Louisville Mayor Greg Fischer signed an ordinance Friday afternoon banning no-knock warrants and expanding the use of body cameras by police. The measure, called Breonna’s Law, passed Metro Council the night before in a unanimous vote.
It is named for Breonna Taylor, who was killed by police in March. Officers who conducted a raid on her apartment had obtained a no-knock search warrant and were not wearing body cameras.
They are now on administrative reassignment, despite demands from protesters and Taylor’s family that they be fired and charged with murder.
Fischer signed Breonna’s Law at the start of a meeting focused on working toward a civilian police oversight board.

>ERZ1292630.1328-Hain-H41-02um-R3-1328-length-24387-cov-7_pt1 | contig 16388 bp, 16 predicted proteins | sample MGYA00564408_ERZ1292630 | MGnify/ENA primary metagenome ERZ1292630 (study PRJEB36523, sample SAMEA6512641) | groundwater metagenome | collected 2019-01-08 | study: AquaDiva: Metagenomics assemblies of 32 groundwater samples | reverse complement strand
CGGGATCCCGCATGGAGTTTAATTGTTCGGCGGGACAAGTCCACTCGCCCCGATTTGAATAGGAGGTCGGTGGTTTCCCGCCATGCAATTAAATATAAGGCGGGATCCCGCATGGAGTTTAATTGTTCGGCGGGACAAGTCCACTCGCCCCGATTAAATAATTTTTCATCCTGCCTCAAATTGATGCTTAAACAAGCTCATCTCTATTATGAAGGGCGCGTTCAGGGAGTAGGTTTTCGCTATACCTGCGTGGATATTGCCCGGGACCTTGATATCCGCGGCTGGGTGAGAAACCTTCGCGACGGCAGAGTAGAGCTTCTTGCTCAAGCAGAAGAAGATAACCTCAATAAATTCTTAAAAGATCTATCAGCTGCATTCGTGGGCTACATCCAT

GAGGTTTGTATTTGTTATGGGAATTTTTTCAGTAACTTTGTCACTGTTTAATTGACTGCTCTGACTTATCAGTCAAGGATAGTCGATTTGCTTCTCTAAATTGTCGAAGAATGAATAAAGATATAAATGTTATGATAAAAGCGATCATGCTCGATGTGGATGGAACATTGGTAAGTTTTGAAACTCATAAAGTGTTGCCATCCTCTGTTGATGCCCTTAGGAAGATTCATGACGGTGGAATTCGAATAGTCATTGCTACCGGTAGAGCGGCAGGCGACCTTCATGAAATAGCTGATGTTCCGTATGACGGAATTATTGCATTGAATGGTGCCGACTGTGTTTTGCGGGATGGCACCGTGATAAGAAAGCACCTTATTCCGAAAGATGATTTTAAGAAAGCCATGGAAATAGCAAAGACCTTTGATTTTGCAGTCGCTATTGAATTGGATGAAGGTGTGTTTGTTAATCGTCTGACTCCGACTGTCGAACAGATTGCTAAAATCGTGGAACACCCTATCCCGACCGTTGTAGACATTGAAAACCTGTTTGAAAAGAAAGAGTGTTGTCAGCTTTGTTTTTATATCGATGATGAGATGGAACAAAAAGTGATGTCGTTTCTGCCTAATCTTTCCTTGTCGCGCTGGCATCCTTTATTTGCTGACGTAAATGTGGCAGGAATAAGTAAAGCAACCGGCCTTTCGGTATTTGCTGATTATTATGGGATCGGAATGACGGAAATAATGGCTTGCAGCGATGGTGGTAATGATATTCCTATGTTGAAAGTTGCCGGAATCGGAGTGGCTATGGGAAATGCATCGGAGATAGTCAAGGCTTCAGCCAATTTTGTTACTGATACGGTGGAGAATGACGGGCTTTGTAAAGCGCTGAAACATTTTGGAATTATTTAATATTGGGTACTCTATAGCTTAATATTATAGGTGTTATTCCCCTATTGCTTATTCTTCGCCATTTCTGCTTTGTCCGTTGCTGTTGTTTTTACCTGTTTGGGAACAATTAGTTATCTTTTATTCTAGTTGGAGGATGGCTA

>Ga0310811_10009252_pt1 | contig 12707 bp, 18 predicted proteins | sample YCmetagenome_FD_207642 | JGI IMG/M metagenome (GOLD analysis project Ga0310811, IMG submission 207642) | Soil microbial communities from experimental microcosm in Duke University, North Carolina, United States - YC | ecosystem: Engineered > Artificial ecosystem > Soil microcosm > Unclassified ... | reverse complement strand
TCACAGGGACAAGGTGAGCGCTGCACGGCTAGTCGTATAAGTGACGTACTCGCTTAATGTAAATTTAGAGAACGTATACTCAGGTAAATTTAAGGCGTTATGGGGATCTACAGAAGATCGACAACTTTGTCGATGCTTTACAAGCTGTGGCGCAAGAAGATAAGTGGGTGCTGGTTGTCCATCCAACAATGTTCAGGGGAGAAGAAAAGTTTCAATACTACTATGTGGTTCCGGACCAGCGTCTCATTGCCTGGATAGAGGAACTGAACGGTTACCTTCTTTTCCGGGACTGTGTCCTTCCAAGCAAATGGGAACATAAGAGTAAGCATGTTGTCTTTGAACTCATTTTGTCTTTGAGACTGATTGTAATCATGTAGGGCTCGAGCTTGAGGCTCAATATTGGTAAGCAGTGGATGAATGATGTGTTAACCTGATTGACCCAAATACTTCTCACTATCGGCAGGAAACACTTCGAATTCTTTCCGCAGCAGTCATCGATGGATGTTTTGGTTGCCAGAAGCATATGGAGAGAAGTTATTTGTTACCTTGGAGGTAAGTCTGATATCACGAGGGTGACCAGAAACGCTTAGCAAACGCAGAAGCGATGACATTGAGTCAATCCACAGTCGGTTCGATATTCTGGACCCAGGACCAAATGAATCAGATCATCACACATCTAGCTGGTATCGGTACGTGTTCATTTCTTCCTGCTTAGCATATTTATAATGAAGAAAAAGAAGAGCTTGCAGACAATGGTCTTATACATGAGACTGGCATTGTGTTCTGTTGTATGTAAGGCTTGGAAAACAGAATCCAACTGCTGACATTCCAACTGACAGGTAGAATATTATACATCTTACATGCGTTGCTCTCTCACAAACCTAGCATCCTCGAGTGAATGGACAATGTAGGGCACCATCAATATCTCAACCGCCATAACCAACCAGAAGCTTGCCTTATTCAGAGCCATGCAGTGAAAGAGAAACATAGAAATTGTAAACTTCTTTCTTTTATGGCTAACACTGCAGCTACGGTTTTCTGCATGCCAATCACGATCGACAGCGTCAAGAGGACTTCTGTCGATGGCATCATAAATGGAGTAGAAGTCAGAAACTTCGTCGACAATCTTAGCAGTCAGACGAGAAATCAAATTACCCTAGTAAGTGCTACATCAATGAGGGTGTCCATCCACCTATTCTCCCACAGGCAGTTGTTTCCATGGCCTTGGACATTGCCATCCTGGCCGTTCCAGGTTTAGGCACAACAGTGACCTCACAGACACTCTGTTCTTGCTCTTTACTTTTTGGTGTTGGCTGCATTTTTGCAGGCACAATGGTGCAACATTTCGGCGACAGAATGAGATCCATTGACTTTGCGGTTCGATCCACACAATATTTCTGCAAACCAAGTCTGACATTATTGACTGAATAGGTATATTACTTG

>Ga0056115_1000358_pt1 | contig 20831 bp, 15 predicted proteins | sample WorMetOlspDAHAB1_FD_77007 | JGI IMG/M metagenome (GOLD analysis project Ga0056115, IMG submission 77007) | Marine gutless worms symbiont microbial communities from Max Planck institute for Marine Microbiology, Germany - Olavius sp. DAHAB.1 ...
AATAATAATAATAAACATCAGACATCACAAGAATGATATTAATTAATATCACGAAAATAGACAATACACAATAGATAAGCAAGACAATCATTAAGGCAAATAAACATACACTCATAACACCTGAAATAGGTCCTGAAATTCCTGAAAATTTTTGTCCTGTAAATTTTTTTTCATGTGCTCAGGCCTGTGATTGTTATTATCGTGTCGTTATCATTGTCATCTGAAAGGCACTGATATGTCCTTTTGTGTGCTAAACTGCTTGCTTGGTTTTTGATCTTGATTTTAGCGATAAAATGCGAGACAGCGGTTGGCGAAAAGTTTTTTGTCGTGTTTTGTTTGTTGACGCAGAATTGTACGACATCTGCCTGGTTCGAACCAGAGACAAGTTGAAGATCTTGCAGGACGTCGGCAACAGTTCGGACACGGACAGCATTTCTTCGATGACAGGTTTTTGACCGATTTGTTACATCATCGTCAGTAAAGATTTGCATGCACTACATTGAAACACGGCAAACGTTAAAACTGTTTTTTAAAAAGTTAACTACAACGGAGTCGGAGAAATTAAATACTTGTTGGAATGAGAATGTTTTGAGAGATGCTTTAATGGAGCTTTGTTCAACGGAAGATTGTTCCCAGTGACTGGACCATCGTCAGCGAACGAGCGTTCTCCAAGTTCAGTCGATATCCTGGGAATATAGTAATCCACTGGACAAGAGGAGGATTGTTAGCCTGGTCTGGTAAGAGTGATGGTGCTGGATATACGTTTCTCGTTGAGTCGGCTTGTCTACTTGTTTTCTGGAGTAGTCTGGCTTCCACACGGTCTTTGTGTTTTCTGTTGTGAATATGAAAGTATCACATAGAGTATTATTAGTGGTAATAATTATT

“Part of the rallying cry of this movement has been ‘Say her name,’” he said. “It is with a profound sense of hope that I now sign this legislation, which writes Breonna Taylor’s name into the law, into the history of this city, of this country, forever.”
Protesters marching downtown around the same time continued criticizing Fischer for his failure to fire and charge the officers who killed Taylor. Fischer has said state law and the police officers’ union contract, which is under negotiation, prevent him from firing them.
Also on Thursday, Sen. Rand Paul of Kentucky said he had introduced a bill to ban no-knock warrants nationwide.